Forehead balding, here's what you need to know
If your forehead is balding you may actually have a treatable disorder. Newly they are calling this Female pattern hair loss (FPHL) and female androgenetic alopecia are two terms that are very much related. They are used synonymous to refer to women with progressive thinning of scalp hair that follows a pattern distribution. For those who want to treat these conditions safely and non-invasively, there is a new FDA cleared treatment called AuraLux Laser. Call to Hada Cosmetic Medicine to be evaluated for this.
1. Androgenic alopecia likely means you have excess male hormones, or at least excess male hormones relative to female hormones. Other hormones should be checked to see if this is the reason, adrenal hormones, growth hormone, thyroid hormones can all contribute to hair issues.
2. Most patients who have hormonal hair loss will come in complaining of relatively new onset hair loss...days, weeks or perhaps months.
3. Medically this is alopecia refers to hair loss without permanent destruction of the hair follicle, although we can’t be sure hair follicles are not being destroyed. Usually this type of hair loss is non-scarring type, meaning that there is hope for the recovery of this hair lost once the problem is treated.
4. Hormonal hair loss should really be accompanied by other symptoms of hormone imbalance. How is the rest of your skin? Dry, flaky, itchy, or pimply? Symptoms of the male hormone excess can be chin or upper lip hair, deepening voice, bigger Adam's apple and acne, but blood testing and examination is the way to sort out the diagnosis.
5. The hair grows from follicles in healthy scalp and it cycles though growth of the hair from a follicle, then a period when the follicle withers or involutes and when that happens to that follicle with shedding of hair, and finally a rest period or the follicles hibernate. This is a very slow, three step process of anagen, catagen, and telogen. An imbalance of what hair follicles are resting and what follicles are growing will produce what you see as sudden shedding without any actual problem. If this imbalance goes on for years, you'll have very scant hair. Stress, either physical exertion, mental exertion, or stress on the hair from treatments is the most common problem of this hair cycle problem. It is naturally seen briefly seasonal loss (warm months). Pulling, tugging, brushing, braiding, too vigorous toweling, hot iron, Brazilian blowouts, perms, coloration, tight ponytails...pretty much all touching will cause us to shed hairs. System infections, some medications (chemotherapy is most notable), and even vaccinations can cause hair loss.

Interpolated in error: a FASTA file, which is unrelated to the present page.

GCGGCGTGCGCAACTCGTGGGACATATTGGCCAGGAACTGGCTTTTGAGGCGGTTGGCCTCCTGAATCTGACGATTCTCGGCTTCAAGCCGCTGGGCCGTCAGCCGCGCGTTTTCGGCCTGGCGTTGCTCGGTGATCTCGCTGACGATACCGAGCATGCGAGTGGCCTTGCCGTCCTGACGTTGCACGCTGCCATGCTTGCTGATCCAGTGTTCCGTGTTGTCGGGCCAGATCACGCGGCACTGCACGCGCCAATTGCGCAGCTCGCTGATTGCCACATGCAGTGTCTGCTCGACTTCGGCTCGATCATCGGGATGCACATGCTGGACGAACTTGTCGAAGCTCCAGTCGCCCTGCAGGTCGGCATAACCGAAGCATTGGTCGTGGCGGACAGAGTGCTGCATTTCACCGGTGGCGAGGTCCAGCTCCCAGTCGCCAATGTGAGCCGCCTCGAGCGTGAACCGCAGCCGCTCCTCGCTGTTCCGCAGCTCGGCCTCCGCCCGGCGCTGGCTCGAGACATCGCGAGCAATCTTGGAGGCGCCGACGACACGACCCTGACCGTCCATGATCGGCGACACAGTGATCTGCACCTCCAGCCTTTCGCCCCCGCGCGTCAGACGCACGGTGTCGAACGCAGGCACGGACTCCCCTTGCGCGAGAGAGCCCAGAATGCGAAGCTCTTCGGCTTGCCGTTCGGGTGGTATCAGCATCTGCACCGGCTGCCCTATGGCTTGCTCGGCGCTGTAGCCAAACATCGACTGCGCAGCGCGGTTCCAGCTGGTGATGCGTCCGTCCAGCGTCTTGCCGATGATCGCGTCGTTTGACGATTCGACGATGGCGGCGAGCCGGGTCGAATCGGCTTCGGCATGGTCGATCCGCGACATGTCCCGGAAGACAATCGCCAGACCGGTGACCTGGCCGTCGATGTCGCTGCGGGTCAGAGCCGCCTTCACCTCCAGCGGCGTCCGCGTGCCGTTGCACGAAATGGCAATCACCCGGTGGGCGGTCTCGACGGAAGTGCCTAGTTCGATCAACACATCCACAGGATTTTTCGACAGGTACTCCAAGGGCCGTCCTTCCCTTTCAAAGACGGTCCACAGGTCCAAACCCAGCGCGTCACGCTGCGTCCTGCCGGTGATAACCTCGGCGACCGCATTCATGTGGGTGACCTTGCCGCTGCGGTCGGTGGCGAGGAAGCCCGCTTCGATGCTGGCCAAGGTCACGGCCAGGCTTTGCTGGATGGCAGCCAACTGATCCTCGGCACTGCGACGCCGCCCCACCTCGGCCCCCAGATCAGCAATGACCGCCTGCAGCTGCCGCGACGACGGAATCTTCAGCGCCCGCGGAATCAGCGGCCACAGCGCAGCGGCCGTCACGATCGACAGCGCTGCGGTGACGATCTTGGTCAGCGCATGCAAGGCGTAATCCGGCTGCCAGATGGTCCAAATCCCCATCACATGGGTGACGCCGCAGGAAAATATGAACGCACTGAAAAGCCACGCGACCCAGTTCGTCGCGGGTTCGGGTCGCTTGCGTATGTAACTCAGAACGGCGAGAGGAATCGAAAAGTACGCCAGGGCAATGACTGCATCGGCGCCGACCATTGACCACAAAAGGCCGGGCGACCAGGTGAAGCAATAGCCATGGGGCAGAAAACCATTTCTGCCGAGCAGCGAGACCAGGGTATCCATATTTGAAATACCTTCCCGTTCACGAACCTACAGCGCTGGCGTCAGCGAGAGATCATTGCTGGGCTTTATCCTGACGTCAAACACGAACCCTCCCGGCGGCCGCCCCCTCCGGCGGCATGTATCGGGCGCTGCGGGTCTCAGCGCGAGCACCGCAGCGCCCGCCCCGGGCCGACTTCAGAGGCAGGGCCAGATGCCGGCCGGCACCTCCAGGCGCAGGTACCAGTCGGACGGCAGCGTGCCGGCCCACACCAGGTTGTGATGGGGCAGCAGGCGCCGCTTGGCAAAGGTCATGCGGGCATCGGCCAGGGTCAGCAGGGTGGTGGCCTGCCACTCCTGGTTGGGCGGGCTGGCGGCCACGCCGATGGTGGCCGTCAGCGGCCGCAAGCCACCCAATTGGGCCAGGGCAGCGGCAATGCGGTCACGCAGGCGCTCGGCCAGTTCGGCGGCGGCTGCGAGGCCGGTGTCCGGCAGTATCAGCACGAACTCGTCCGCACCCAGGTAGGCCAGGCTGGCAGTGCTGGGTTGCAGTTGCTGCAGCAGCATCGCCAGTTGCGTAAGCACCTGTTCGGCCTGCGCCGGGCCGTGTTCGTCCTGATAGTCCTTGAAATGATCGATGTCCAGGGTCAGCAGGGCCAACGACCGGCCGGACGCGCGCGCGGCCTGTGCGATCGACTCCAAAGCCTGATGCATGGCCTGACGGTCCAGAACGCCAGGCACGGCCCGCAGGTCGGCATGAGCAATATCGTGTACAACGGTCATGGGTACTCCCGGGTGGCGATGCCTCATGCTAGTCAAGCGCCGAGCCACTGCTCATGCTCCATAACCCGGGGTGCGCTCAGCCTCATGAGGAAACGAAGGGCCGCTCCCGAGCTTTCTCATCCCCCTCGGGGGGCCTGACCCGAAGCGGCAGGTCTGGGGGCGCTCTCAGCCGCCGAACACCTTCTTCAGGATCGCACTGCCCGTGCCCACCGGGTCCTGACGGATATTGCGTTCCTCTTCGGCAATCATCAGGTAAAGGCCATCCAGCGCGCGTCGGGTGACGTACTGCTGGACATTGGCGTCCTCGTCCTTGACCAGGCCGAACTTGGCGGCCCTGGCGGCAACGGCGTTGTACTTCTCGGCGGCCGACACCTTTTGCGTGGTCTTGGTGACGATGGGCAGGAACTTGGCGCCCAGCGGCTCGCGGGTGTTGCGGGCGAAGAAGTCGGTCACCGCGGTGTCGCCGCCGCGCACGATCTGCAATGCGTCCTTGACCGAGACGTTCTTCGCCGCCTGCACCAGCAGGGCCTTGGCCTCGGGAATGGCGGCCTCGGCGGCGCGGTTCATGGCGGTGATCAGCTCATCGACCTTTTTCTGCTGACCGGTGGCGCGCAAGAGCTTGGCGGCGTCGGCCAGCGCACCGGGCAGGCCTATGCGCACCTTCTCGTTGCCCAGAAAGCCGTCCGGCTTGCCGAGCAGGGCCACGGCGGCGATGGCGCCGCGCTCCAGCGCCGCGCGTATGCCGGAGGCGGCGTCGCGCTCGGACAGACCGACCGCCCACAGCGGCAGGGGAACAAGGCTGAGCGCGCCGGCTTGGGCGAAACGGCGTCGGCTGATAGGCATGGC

6. Genetically caused hair loss is common, about a fifth of the patients seeking care for hair loss have at least one relative with extremely thin hair. If your identical twin has hair loss, you have a 50-50 chance of having hair loss. Autoimmune dysfunction will exaggerate the problem and cause immune cells to attack the growing hair follicles and thus make them either wither prematurely (this is the catagen stage), or in some cases completely die.
7. Healthy nutrition is important for healthy hair. Both zinc and biotin will help your hair grow. If none of those are yielding any answers it's time to go in for the full differential diagnosis. In the differential diagnoses are some fairly intimidating conditions: anagen effluvium, androgenetic alopecia, chemical alopecia, folliculitis (mild), inherited disorders of the hair shaft, telogen effluvium, alopecia areata, and traumatic alopecia. Some might just be aging and an actual decrease in each hair's thickness can be seen. Hairs go from nice round, all alike strands, to irregular and inconsistent shapes and contours. Some follicles just quit producing hair, like your eye lash hairs (yeah Latisse or Omni human fibroblast compound can wake that up)! The hormonal work up will be important: what are your levels and do they need to be back in balance.
Your gyno might be able to help, or your dermatologist. Don't just "brush" it off to no big deal, hair loss can actually be a symptom of other underlying issues and if it goes on long enough, everyone deserves at least a brief check up.